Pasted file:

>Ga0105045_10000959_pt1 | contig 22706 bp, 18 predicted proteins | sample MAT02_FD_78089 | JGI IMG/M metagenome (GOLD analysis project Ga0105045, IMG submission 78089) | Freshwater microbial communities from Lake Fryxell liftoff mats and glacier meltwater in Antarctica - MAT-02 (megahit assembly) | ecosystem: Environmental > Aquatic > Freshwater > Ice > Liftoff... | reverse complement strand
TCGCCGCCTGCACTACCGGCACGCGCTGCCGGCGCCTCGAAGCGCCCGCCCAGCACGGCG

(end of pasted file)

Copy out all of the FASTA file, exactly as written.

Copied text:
>Ga0105045_10000959_pt1 | contig 22706 bp, 18 predicted proteins | sample MAT02_FD_78089 | JGI IMG/M metagenome (GOLD analysis project Ga0105045, IMG submission 78089) | Freshwater microbial communities from Lake Fryxell liftoff mats and glacier meltwater in Antarctica - MAT-02 (megahit assembly) | ecosystem: Environmental > Aquatic > Freshwater > Ice > Liftoff... | reverse complement strand
TCGCCGCCTGCACTACCGGCACGCGCTGCCGGCGCCTCGAAGCGCCCGCCCAGCACGGCG